Wednesday, 30 January 2019

Dear Mrs Bird, A J Pearce

When Emmeline (Emmy) Lake bags herself an exciting new job she thinks she’s taken her first steps to accomplishing her dream of becoming a Lady War Correspondent. Unfortunately, she soon discovers that she’s actually been hired as a typist at Woman’s Friend, a failing magazine with an Editress decidedly behind the times. She has a lengthy list of unacceptable topics for the advice column, and even those she does respond to probably wish she hadn’t. Emmy is affected by the desperate letters that come through, knowing how easy it is to get yourself in an unfortunate situation, especially with the war on. She feels moved to act.

Outside of Woman’s Friend she has plenty to keep her occupied. She lives with her lifelong best friend Bunty who is fiercely loyal and not so subtly tries to set Emmy up. When not entangled in budding romance, Emmy volunteers overnight at the fire station, contributing to the war effort in the best way she knows how yet always wishing she could do more. Although generally an upbeat, fairly na├»ve narrator, you do get a sense of the struggles of living in London during the Blitz and having to maintain the famous British stiff upper lip. In placing women in the leading roles Pearce brings into focus the toll the war took at home and the pressure to remain jolly however bad it got.

An easy read that was predictable throughout. The premise of the agony aunt letters is largely overshadowed by Emmy’s life outside of the office. At its most gripping in the build up to inevitable tragedy, this is a book with a big heart. Emmy’s final letter in Dear Mrs Bird is her most mature and will strike a chord and humanise a traumatic period of history, the human story of which is often obscured by positive propaganda.

Wednesday, 23 January 2019

The Diary of a Bookseller, Shaun Bythell

Bythell is the owner of The Book Shop in Wigtown, Scotland’s largest secondhand bookshop, and takes us through a year in the life of a bookseller in this drily humourous memoir. Each month opens with an extract from George Orwell’s Bookshop Memories and a discussion of how things have changed or not as the case may be. Nothing drastic happens in this book but the way he presents the day-to-day workings of a secondhand bookshop and the eccentric characters he encounters is entertaining. He is derogatory towards staff and customers alike but does have the odd moment of reflection where he sees something of interest in a customer or seller.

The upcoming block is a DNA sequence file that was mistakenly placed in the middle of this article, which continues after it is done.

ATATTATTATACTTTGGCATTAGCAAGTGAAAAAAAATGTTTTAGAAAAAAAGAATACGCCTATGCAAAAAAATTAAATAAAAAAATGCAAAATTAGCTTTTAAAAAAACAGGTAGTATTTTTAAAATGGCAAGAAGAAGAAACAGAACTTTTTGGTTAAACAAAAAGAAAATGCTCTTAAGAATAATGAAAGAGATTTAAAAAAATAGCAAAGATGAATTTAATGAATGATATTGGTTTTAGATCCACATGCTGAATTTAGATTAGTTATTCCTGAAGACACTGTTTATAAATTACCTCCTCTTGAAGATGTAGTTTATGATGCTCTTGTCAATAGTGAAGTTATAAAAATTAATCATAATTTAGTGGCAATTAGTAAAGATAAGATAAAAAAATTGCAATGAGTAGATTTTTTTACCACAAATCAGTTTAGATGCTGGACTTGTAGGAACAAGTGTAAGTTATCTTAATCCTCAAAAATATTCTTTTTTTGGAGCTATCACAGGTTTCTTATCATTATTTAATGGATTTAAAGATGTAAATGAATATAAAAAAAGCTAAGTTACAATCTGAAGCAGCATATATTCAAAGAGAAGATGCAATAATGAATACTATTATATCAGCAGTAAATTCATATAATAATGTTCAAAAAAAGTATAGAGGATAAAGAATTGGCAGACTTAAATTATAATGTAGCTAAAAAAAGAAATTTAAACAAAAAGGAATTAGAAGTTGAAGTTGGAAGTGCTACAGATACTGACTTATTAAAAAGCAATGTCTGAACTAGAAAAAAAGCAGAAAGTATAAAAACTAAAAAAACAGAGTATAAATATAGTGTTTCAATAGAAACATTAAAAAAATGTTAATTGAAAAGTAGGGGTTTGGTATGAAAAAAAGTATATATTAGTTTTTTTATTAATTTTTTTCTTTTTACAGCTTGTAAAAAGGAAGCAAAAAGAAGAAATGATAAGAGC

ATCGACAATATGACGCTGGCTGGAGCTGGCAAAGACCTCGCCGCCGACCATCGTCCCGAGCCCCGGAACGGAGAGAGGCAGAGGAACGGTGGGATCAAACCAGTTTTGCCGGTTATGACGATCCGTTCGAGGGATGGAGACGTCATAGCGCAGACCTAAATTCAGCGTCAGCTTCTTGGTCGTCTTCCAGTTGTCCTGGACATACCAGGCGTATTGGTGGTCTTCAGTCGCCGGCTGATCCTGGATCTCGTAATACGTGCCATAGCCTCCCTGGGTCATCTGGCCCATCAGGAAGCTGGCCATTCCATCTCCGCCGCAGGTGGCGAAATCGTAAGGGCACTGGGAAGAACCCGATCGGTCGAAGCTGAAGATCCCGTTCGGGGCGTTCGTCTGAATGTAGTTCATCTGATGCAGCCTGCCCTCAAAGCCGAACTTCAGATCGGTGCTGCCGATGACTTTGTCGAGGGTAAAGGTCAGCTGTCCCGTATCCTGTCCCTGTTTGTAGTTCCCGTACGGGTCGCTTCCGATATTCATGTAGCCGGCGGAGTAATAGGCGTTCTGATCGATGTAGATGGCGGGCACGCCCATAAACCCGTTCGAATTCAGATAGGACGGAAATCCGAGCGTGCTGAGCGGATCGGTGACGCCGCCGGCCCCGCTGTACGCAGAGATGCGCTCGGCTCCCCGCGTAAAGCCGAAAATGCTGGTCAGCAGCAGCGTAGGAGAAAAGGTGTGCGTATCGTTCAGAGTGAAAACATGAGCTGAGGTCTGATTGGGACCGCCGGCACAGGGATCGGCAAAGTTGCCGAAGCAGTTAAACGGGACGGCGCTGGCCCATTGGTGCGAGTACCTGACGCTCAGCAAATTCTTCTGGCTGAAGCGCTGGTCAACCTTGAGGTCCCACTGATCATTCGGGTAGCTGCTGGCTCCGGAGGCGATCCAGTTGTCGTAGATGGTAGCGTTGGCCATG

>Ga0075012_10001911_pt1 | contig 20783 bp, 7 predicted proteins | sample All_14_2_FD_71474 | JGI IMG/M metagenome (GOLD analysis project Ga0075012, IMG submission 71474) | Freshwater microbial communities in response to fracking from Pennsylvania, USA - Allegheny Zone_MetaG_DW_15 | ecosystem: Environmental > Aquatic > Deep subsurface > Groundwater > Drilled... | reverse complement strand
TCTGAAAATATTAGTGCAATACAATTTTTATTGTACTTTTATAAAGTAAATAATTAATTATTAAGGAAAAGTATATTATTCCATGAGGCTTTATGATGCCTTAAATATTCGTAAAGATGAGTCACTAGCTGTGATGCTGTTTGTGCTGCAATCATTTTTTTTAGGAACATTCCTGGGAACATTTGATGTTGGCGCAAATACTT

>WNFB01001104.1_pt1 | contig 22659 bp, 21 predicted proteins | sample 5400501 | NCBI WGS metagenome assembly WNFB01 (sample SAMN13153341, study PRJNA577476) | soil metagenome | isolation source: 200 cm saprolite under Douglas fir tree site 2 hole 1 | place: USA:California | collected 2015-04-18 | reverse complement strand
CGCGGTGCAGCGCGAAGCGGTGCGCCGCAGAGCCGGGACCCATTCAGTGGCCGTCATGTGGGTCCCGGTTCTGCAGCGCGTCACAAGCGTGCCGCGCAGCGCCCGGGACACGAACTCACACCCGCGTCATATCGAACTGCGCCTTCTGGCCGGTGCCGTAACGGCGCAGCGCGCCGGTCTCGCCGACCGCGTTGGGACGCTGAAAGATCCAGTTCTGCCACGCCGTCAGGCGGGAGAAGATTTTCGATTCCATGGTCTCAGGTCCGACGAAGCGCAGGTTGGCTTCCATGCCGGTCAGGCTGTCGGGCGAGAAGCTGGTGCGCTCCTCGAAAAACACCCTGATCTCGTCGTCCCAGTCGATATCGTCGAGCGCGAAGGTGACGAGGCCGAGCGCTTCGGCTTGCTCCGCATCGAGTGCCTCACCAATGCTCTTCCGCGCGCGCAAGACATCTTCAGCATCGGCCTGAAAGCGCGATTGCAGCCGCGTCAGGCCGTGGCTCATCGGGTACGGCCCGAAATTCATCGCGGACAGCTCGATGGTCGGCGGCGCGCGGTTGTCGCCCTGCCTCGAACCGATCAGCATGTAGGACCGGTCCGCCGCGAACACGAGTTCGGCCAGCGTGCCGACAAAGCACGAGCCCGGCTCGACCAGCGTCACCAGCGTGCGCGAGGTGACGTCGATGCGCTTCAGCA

His disdain is never more forceful than when it comes to amazon (the broken kindle that he shot is displayed proudly on the wall, leaving no doubt as to where he stands on the issue of e-readers and the behemoth that is devouring so many retailers). He describes how the rise of amazon has made bookselling a far less profitable pursuit and refuses to share his knowledge with customers who he suspects will use it to make their purchase online. The book gives an insight into the changing landscape of bookselling over the decade and a half that he’s been running the shop.

Not only do we learn about books but also snippets of local history, behind the scenes glimpses of the Wigtown Book Festival, and a whole array of facts that arise from buying trips and obscure titles. For all his grumbles, and the painfully low takings listed at the end of each day, Bythell’s sheer love of books shines through. A treat of a read and one in which booksellers past and present will find a lot to relate to.

Wednesday, 16 January 2019

Three Things About Elsie, Joanna Cannon

As Florence Claybourne lies on her living room floor waiting to be found, she has plenty of time to go over recent happenings at Cherry Tree Home for the Elderly. She has recently been put on probation – the threat of being sent to Greenbanks, a home for those who need more support, hangs over her. Life at Cherry Tree had been mundane, passing the days with her lifelong best friend Elsie and fellow resident Jack. That is until Gabriel Price moves in, a man that looks suspiciously like cruel Ronnie Butler who died as a young adult. Florence is convinced he is setting her up to look like she’s losing her marbles, and is determined to reveal his true identity.